For compatibility with the C standard library and the C Unicode TR, the C++ standard library provides the 25 C headers, as shown in Table 154.
Every C header, each of which has a name of the form name.h, behaves as if each name placed in the standard library namespace by the corresponding cname header is placed within the global namespace
scope. It is unspeciﬁed whether these names are ﬁrst declared or deﬁned within namespace scope of the namespace std and are then injected into the global namespace scope by explicit using-declarations.
[ Example: The header <cstdlib> assuredly provides its declarations and deﬁnitions within the namespace std. It may also provide these names within the global namespace. The header <stdlib.h> assuredly provides the same declarations and deﬁnitions within the global namespace, much as in the C Standard. It may also provide these names within the namespace std. — end example ] - IS
It was stupid of me to not see the header file itself before posting. Sorry. MS has first defined the header file in global namespace and then imported them into std using using.I might be wrong in some cases as there are a lot of #defines. I have only analysed that part which the IDE didn't grey out.
But why have the MS guys done it? Does it offer some advantage to keep identifiers in the global namespace?
Also, I've noticed that including <iostream> automatically seems to include <cstring> and <cstdio>. (I haven't actually seen the #includes, but the functions of those libraries work). Is this behaviour standard? If I forget to include to <cstring>, is it going to make my code not run on other compilers?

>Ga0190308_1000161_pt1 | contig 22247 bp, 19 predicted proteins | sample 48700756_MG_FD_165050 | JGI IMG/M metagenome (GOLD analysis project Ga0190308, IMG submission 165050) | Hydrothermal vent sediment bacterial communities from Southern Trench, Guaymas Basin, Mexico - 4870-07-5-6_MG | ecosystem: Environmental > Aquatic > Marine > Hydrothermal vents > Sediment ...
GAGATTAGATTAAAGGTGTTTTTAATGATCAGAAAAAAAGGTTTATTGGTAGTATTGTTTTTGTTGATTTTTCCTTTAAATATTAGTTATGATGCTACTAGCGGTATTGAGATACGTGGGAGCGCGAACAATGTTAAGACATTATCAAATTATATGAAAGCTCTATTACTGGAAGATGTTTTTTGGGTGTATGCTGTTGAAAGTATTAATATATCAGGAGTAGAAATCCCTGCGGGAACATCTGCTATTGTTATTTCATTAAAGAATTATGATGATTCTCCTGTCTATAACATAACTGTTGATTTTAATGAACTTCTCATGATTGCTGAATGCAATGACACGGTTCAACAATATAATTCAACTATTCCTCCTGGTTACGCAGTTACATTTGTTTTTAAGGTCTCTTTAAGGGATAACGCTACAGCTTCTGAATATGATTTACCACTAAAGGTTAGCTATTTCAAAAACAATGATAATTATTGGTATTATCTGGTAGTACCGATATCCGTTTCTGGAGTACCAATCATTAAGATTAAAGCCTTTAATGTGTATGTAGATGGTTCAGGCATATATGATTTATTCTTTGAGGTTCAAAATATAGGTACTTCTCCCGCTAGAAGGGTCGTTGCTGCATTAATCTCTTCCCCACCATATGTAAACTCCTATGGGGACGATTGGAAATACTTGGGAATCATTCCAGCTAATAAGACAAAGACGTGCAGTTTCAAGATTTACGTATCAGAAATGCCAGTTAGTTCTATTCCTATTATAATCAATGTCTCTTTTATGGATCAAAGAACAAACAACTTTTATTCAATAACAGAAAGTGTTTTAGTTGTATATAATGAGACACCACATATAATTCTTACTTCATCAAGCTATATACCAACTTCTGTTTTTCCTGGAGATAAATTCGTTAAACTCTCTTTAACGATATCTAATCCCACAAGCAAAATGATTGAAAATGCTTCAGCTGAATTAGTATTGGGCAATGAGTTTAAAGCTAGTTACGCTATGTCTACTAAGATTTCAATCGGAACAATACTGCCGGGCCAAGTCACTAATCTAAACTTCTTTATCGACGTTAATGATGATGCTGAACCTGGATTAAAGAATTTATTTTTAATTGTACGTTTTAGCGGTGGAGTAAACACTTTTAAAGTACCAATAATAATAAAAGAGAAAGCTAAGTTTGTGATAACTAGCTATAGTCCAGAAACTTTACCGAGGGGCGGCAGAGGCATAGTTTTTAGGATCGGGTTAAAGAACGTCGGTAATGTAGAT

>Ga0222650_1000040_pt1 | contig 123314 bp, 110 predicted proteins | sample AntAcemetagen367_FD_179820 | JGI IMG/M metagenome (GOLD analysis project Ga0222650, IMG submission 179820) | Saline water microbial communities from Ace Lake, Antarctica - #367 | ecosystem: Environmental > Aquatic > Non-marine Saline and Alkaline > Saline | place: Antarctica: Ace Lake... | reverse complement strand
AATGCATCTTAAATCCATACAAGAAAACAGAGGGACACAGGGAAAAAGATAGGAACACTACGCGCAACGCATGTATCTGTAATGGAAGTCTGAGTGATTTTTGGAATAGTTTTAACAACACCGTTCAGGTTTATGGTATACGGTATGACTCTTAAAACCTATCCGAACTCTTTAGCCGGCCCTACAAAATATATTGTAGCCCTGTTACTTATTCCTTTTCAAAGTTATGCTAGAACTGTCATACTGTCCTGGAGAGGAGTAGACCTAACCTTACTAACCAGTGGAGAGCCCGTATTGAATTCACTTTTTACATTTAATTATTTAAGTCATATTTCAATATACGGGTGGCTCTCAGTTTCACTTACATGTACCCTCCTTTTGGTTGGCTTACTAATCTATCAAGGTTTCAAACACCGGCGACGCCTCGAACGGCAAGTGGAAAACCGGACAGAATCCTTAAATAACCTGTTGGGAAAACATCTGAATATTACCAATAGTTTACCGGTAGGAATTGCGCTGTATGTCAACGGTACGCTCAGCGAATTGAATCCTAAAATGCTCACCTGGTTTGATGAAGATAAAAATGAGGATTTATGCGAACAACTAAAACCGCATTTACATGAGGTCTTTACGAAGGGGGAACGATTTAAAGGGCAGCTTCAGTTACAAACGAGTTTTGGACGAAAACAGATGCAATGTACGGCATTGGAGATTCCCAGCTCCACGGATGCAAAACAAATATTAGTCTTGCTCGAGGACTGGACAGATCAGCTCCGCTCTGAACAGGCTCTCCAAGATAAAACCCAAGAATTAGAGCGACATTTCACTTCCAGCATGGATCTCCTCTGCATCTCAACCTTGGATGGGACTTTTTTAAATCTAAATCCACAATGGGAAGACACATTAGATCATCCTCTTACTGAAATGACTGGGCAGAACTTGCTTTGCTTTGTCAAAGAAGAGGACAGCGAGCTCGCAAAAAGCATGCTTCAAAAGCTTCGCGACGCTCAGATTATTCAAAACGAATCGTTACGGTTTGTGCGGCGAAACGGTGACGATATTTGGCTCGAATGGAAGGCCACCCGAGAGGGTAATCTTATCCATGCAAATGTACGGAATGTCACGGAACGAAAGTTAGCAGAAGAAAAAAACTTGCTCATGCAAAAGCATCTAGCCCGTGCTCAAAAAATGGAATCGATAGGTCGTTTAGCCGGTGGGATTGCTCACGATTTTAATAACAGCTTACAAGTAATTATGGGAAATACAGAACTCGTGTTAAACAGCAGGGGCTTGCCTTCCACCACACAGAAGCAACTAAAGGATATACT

> Does it offer some advantage to keep identifiers in the global namespace?
I Suppose it is convenient for the implementers in cases where C++ parameter passing and return does not clash with the C mechanism; one does not have to write a separate <stdio.h> for C and another for C++.
> Also, I've noticed that including <iostream> automatically seems to include <cstring> and <cstdio>.
> Is this behaviour standard?
The standard allows it; an implementation may include one standard header in another.
> If I forget to include to <cstring>, is it going to make my code not run on other compilers?
The only assured, portable way to use std::strlen() is to #include <cstring> The only assured portable way to use ::strlen() is to #include <string.h>
If control reaches the end of a function without encountering a return statement, return; is executed (except in the main function, where return 0; is executed).
Flowing off the end of a value-returning function (except main) without a return statement is undefined behavior.